What are the best things to do in Budapest?
1. Buda Castle, also known as the Royal Palace, dominates the city skyline from its vantage point high at the top of Varhegy (Castle Hill). The castle’s origins date back to the 14th Century, though the majestic Baroque building you see today was built during the early 18th Century. Today it houses several important cultural institutions including the Hungarian National Gallery, the National Library and the Budapest History Museum. Reach it via a charming funicular railway and don’t miss the imposing neoclassical tunnel beneath the castle which connects it with the Chain Bridge and is considered the official gateway to the city.
2. The Fisherman’s Bastion sits high on Castle Hill offering fine panoramic views of the Danube and Pest. Built between 1895 and 1902 in neo-Gothic and neo-Romantic styles it features seven decorative towers which represent the seven tribes which conquered Hungary. Behind the bastion sits an equestrian statue of St Stephen, Hungary’s first king, which is one of the city’s most visited monuments. The steps leading up to the bastion are decorated with copies of ancient statues which make it especially photogenic.
3. A Danube River cruise is a must for any first-time visitor to Budapest. Whether you fancy a romantic four-course dinner cruise, a lunchtime cruise with a glass of wine or a trip on a party boat, the city is best seen from the water. You’ll glide past iconic landmarks such as the Hungarian Parliament building, which is illuminated at night, Buda Castle and the recently restored Varkert Bazar. Head to the boat’s open deck to take in views and snap pictures of the Vigado Concert Hall and the floodlit monuments between the Margaret and Rakoczi bridges.
4. The Hungarian Parliament building is one of the city’s most impressive sights. This magnificent building, constructed over 17 years in the late 19th Century, has a Baroque floorplan, a Gothic facade and a Renaissance ceiling, while architect Imre Steindl drew inspiration from Britain’s own Houses of Parliament for its design. The building is especially lavish with around 40 million bricks and 30,000 cubic metres of carved stones used for its construction, around three kilometres of red carpet and 40 kilograms of 22-23 carat gold. An underground visitor’s centre has a permanent exhibition and an excellent bookshop.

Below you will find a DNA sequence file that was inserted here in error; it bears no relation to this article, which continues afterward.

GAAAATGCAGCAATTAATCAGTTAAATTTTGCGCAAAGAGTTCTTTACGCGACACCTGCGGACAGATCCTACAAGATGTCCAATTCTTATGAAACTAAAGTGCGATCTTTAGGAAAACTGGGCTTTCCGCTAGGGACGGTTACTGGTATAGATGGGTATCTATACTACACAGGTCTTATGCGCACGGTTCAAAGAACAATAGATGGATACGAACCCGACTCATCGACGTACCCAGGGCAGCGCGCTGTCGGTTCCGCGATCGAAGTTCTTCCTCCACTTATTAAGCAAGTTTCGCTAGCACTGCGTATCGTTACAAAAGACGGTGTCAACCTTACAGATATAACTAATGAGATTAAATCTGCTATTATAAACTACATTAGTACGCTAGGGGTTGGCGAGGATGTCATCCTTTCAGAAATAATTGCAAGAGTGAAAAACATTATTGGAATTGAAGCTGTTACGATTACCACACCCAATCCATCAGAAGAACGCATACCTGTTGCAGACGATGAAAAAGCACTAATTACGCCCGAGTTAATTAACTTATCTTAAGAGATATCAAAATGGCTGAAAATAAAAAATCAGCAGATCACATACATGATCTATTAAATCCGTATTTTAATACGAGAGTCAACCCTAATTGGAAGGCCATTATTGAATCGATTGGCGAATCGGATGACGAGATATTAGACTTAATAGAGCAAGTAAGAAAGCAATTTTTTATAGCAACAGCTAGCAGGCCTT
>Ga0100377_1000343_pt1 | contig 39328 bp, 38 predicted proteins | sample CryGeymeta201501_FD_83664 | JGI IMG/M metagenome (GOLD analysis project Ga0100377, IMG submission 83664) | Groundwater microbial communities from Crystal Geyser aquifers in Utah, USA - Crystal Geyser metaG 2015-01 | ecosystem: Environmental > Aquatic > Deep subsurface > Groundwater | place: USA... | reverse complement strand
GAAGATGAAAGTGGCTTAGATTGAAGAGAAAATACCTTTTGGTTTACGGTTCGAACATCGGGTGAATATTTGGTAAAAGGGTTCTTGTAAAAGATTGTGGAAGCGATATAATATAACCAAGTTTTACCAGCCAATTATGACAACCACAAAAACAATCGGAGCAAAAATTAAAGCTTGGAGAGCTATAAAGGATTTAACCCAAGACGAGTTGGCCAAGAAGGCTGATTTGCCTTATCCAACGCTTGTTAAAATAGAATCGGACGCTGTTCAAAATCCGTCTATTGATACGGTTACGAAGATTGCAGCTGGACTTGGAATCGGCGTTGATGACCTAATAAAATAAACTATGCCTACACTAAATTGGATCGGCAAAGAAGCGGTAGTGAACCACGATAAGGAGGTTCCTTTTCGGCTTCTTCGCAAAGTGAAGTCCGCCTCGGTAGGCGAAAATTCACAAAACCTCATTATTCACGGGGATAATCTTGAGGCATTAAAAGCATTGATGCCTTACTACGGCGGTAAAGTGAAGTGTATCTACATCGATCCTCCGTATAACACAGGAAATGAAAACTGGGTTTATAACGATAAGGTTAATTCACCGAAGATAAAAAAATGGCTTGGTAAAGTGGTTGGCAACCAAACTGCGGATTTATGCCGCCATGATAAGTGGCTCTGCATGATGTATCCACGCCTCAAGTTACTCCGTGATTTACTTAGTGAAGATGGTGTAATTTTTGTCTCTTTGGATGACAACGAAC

5. Named after Hungary’s first king, St Stephen’s Basilica is Hungary’s third largest church. The 96-metre-tall neoclassical church is one of Budapest’s tallest structures with its twin belltowers, one of which holds Hungary’s largest bell. The building was completed in 1905 and stands on the site of a former theatre which once hosted animal fights. Catch a concert here or take a guided tour to see the church’s collection of treasures, including a relic of St Stephen’s right hand, and get access to the dome with its panoramic city views.
6. The 13th Century Matthias Church on Castle Hill was used as a mosque during Turkish rule before being converted during the late 19th Century when it received its current neo-Gothic makeover. Look out for a pair of majestic gates and an intricate set of carvings at its southern entrance. Inside you’ll find three aisles decorated with lavish frescoes and the Matthias Church Collection of Ecclesiastical Art, which includes ornate monstrances, reliquaries and chalices, plus replicas of the Crown of St Stephen and the coronation throne.
7. The Hungarian State Opera House is a stunning neo-Renaissance building designed by Miklos Ybl in 1884. The facade is dotted with statues of Puccini, Mozart, Liszt and Verdi, while its interior dazzles with marble columns, gilded vaulted ceilings, chandeliers and fantastic acoustics. There’s also a statue of Ferenc Erkel who penned Hungary’s national anthem, while the royal box, foyer and numerous artworks make this a special place to watch a concert. Hour-long tours of the opera house are run daily.
8. If you’re looking for a way to navigate the steep Buda hills with a difference, try a trip on the Zugliget Chairlift. It covers more than one-kilometre journey up the city’s highest peak Janos-hegy in just 12 minutes, rising 262 metres in the process. At the top sits the Erzsebet lookout tower from which you can experience an unparalleled view of the city, including the Parliament building, and the surrounding hills.